Harper's behaviour towards chief justice 'beneath the office he holds': Trudeau
Beverly McLachlin, Chief Justice of the Supreme Court of Canada, delivers a speech in Ottawa, Tuesday, Feb. 5, 2013. (Fred Chartrand / THE CANADIAN PRESS)
Andrea Janus, CTVNews.ca
Published Tuesday, May 6, 2014 4:18PM EDT
Prime Minster Stephen Harper’s behaviour toward Supreme Court Justice Beverley McLachlin “is beneath the office he holds,” Liberal Leader Justin Trudeau said Tuesday.
Trudeau made the comments following question period, when he asked the prime minister whether he would “withdraw his unfair and personal accusations against the chief justice.”
Harper has come under fire in recent days after suggesting that McLachlin made an “inappropriate” attempt to contact him about his most recent appointment to the top court, Marc Nadon.
Trudeau accused Harper of a pattern of disrespect towards the country’s democratic institutions, and echoed a call from NDP Leader Tom Mulcair earlier in question period that asked Harper apologize to McLachlin.
“Will the prime minister of Canada withdraw his unfair and personal accusations against the chief justice of the Supreme Court of our land?” Trudeau said.
Harper did not directly answer either leaders’ questions.
Instead, in responding to Trudeau, Harper said it is “because of our respect for the independence of the judiciary that the prime minister does not discuss an issue that might wind up before the courts.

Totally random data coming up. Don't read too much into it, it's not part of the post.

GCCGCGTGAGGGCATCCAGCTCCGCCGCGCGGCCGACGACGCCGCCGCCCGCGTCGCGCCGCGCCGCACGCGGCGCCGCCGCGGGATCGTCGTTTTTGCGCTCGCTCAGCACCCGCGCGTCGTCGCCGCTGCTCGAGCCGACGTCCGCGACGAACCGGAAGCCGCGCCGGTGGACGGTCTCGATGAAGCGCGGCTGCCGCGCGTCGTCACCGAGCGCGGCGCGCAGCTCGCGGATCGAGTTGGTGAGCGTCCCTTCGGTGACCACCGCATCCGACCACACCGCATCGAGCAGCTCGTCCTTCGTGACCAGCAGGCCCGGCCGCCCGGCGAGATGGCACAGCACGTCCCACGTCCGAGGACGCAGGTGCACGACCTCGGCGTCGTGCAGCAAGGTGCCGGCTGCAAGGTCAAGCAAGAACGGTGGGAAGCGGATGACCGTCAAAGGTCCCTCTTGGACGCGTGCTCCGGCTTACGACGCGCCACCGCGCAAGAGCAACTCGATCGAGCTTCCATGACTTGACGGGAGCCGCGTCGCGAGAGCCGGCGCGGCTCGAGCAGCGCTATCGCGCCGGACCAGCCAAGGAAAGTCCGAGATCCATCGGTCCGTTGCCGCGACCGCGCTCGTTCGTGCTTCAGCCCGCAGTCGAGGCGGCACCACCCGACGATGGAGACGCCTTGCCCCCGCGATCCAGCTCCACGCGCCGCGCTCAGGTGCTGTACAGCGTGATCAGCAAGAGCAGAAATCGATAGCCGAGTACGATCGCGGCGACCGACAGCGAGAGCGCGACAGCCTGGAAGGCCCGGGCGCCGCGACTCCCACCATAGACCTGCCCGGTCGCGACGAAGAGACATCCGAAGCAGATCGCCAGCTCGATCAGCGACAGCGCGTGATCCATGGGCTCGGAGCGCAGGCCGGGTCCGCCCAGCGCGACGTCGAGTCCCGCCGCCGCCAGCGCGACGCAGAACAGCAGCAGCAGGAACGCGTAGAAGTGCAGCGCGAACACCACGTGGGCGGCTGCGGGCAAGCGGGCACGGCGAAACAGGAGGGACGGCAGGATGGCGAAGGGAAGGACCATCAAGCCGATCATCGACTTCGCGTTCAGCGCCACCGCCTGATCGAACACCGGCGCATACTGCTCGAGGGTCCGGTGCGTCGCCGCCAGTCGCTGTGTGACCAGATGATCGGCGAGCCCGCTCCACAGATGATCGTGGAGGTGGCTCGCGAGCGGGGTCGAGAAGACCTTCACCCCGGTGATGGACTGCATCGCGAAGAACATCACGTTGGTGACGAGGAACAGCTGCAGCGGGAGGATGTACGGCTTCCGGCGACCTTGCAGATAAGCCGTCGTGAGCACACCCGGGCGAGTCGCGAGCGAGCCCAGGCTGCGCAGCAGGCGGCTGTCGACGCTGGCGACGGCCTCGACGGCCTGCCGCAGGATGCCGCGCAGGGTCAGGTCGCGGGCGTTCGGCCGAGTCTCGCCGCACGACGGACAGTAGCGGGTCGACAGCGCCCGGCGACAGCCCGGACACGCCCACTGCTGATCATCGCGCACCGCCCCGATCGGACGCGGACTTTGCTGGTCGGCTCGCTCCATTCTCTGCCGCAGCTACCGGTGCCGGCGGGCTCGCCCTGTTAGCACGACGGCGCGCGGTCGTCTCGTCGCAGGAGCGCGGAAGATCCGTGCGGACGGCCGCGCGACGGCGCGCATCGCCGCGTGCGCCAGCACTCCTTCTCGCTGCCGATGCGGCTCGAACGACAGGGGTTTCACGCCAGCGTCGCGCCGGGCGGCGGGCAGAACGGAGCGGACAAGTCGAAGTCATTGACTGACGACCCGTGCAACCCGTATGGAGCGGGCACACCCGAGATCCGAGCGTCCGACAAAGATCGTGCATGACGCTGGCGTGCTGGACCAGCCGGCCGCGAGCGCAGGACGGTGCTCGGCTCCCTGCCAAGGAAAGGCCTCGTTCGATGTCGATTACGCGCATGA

“And that’s why, instead of doing that, we consulted independent experts and acted according to their advice.”
Harper named Nadon to the top court last September. But in March, the Supreme Court ruled Nadon ineligible to sit on the court, saying that as a Federal Court judge he did not meet the criteria for an appointee from Quebec.
Harper and Justice Minister Peter MacKay have both since maintained that they consulted constitutional and legal experts before appointing Nadon, and they all confirmed his eligibility.
Last week, Harper accused McLachlin of trying to make an “inadvisable and inappropriate” phone call to tell him that Nadon may be ineligible to sit on the Supreme Court.
“I think if people thought that the prime minister, other ministers of the government, were consulting judges before them or -- even worse -- consulting judges on cases that might come before them, before the judges themselves had the opportunity to hear the appropriate evidence, I think the entire opposition, entire media and entire legal community would be outraged," Harper said Friday.
McLachlin later issued a statement to say she tried to warn MacKay about Nadon prior to his appointment and before his appointment faced a court challenge from lawyer Rocco Galati. She told MacKay that a problem with Nadon’s eligibility may arise, but said she did not express an opinion on the issue.
She added that she was among those consulted by the parliamentary committee that was reviewing potential candidates, as is common.
On Monday, MacKay took the war of words even further, accusing the top court of going against the Supreme Court Act in ruling Nadon ineligible. The Act stipulates that Quebec appointees to the top court must come from either Quebec’s Court of Appeal or Superior Court, or have been a member of the Quebec bar for at least 10 years.
MacKay told the House Monday that there was nothing in the act that "prohibited the appointment of a Supreme Court judge who had come through the Federal Court."
The federal government has not named a replacement appointee.
On Tuesday, Mulcair asked Harper whether he would abandon Nadon as a candidate.
Harper replied that he has “been already clear” on the matter, “and we will act according to the letter and the spirit of the Supreme Court decision.”
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